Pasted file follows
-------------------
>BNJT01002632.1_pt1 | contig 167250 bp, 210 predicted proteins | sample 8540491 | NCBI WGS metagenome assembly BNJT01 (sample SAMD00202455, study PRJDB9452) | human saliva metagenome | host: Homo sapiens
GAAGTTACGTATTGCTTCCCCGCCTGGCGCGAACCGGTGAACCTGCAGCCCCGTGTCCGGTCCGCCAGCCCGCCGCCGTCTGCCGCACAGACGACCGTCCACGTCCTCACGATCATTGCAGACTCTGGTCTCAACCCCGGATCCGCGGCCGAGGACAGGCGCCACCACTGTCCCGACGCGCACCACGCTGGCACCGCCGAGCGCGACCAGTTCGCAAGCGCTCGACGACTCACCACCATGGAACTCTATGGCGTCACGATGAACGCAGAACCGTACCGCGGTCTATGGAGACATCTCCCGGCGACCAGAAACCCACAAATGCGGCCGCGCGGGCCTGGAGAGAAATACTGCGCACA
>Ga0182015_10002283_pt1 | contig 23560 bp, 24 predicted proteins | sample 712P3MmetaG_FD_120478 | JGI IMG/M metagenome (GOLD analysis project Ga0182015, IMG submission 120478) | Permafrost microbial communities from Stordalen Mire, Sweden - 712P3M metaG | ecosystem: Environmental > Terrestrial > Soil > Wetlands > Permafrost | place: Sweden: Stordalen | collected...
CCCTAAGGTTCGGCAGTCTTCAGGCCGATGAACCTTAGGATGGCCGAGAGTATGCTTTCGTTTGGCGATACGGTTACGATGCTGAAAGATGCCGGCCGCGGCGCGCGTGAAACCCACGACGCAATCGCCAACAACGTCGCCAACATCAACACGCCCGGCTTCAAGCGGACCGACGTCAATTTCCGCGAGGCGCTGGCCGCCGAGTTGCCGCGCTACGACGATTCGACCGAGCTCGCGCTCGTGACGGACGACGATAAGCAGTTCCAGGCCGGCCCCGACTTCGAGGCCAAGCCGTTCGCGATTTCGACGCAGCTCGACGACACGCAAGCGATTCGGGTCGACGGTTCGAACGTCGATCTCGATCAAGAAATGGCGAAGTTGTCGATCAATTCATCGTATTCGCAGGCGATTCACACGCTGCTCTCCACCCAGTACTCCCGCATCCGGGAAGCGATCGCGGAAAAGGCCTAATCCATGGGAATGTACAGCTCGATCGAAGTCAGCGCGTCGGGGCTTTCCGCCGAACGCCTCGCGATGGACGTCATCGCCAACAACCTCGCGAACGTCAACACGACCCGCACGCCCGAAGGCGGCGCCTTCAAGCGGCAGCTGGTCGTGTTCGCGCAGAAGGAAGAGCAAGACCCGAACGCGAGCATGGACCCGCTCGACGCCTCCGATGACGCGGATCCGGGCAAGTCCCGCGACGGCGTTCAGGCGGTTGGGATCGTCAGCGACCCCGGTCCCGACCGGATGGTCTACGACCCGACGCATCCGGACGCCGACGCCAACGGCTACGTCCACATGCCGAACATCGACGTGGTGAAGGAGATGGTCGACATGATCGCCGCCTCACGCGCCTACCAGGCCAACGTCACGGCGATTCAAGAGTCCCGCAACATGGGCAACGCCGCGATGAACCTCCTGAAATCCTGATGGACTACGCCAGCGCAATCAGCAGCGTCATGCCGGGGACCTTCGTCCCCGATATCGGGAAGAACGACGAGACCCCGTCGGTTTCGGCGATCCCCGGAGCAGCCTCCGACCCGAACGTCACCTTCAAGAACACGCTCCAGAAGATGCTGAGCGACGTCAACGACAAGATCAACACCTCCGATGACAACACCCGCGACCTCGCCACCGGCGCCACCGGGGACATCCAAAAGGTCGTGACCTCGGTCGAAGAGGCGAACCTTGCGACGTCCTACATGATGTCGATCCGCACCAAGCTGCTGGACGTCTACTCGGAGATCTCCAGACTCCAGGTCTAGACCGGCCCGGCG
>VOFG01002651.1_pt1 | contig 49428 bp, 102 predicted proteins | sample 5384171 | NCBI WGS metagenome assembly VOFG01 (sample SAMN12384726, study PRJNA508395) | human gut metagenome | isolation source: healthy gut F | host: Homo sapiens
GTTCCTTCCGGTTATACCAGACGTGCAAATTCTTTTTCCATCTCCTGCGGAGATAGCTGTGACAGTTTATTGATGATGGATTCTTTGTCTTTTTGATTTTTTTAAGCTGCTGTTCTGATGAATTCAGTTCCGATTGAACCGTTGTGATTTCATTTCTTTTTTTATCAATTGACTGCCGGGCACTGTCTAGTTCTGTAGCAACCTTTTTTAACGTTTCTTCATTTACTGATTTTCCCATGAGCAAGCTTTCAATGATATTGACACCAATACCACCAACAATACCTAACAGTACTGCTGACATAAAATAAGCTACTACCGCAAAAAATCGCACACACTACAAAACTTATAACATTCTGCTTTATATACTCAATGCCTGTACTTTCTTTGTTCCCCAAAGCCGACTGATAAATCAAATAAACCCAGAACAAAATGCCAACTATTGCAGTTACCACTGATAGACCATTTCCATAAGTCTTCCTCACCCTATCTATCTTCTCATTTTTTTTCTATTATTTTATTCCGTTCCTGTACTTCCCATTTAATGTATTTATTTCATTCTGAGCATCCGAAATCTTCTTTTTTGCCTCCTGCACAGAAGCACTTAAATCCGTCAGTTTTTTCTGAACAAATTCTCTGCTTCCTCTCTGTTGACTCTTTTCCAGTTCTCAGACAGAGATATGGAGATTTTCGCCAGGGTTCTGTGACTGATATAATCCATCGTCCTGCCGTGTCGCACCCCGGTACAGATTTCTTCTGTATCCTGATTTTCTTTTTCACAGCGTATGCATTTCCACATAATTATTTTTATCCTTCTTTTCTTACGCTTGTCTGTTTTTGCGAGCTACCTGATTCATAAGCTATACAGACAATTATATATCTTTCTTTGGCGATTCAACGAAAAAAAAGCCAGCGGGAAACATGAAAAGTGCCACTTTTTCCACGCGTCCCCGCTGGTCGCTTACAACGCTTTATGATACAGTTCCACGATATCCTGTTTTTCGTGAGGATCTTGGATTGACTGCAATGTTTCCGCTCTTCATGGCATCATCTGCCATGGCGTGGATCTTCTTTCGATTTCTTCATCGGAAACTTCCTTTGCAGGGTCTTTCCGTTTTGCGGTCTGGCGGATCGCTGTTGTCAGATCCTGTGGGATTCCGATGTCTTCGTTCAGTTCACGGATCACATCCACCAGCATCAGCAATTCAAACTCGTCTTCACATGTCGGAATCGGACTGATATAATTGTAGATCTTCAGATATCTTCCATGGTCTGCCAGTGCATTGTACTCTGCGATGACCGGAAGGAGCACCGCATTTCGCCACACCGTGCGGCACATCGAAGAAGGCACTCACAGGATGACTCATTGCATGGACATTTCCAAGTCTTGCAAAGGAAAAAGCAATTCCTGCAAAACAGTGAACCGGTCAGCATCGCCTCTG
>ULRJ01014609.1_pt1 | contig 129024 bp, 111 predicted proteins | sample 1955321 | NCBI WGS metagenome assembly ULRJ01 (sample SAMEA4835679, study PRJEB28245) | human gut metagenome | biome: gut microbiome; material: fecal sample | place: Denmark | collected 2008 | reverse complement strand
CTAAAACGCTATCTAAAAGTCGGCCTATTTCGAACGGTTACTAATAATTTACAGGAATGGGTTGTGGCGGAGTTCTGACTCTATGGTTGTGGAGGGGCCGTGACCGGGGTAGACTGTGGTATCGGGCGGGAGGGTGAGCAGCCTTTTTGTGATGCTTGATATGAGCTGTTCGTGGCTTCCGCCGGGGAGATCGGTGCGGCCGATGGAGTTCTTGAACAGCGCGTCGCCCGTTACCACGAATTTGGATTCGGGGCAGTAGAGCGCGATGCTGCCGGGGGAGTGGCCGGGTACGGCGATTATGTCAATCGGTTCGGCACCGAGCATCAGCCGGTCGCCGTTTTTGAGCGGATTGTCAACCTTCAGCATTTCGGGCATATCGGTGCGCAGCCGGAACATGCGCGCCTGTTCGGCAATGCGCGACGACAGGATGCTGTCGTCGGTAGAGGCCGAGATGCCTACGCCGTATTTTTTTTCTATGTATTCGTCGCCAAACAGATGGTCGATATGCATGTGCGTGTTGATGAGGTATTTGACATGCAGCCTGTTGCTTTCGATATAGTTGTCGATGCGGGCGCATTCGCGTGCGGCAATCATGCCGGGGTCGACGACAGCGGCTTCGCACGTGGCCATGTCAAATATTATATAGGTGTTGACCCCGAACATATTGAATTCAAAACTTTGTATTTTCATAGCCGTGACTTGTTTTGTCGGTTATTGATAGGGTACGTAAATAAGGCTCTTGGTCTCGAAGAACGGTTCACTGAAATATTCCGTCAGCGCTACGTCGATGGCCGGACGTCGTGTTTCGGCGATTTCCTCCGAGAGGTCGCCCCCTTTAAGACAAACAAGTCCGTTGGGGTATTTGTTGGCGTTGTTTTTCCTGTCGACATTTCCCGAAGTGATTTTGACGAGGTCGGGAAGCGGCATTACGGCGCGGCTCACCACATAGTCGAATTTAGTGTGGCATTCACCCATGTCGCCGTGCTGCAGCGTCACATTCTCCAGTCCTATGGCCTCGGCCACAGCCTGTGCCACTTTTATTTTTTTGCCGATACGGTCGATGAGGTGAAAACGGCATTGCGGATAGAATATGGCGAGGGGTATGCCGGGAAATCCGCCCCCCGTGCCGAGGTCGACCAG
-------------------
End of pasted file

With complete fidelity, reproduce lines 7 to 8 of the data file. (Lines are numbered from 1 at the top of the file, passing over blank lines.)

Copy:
>ULRJ01014609.1_pt1 | contig 129024 bp, 111 predicted proteins | sample 1955321 | NCBI WGS metagenome assembly ULRJ01 (sample SAMEA4835679, study PRJEB28245) | human gut metagenome | biome: gut microbiome; material: fecal sample | place: Denmark | collected 2008 | reverse complement strand
CTAAAACGCTATCTAAAAGTCGGCCTATTTCGAACGGTTACTAATAATTTACAGGAATGGGTTGTGGCGGAGTTCTGACTCTATGGTTGTGGAGGGGCCGTGACCGGGGTAGACTGTGGTATCGGGCGGGAGGGTGAGCAGCCTTTTTGTGATGCTTGATATGAGCTGTTCGTGGCTTCCGCCGGGGAGATCGGTGCGGCCGATGGAGTTCTTGAACAGCGCGTCGCCCGTTACCACGAATTTGGATTCGGGGCAGTAGAGCGCGATGCTGCCGGGGGAGTGGCCGGGTACGGCGATTATGTCAATCGGTTCGGCACCGAGCATCAGCCGGTCGCCGTTTTTGAGCGGATTGTCAACCTTCAGCATTTCGGGCATATCGGTGCGCAGCCGGAACATGCGCGCCTGTTCGGCAATGCGCGACGACAGGATGCTGTCGTCGGTAGAGGCCGAGATGCCTACGCCGTATTTTTTTTCTATGTATTCGTCGCCAAACAGATGGTCGATATGCATGTGCGTGTTGATGAGGTATTTGACATGCAGCCTGTTGCTTTCGATATAGTTGTCGATGCGGGCGCATTCGCGTGCGGCAATCATGCCGGGGTCGACGACAGCGGCTTCGCACGTGGCCATGTCAAATATTATATAGGTGTTGACCCCGAACATATTGAATTCAAAACTTTGTATTTTCATAGCCGTGACTTGTTTTGTCGGTTATTGATAGGGTACGTAAATAAGGCTCTTGGTCTCGAAGAACGGTTCACTGAAATATTCCGTCAGCGCTACGTCGATGGCCGGACGTCGTGTTTCGGCGATTTCCTCCGAGAGGTCGCCCCCTTTAAGACAAACAAGTCCGTTGGGGTATTTGTTGGCGTTGTTTTTCCTGTCGACATTTCCCGAAGTGATTTTGACGAGGTCGGGAAGCGGCATTACGGCGCGGCTCACCACATAGTCGAATTTAGTGTGGCATTCACCCATGTCGCCGTGCTGCAGCGTCACATTCTCCAGTCCTATGGCCTCGGCCACAGCCTGTGCCACTTTTATTTTTTTGCCGATACGGTCGATGAGGTGAAAACGGCATTGCGGATAGAATATGGCGAGGGGTATGCCGGGAAATCCGCCCCCCGTGCCGAGGTCGACCAG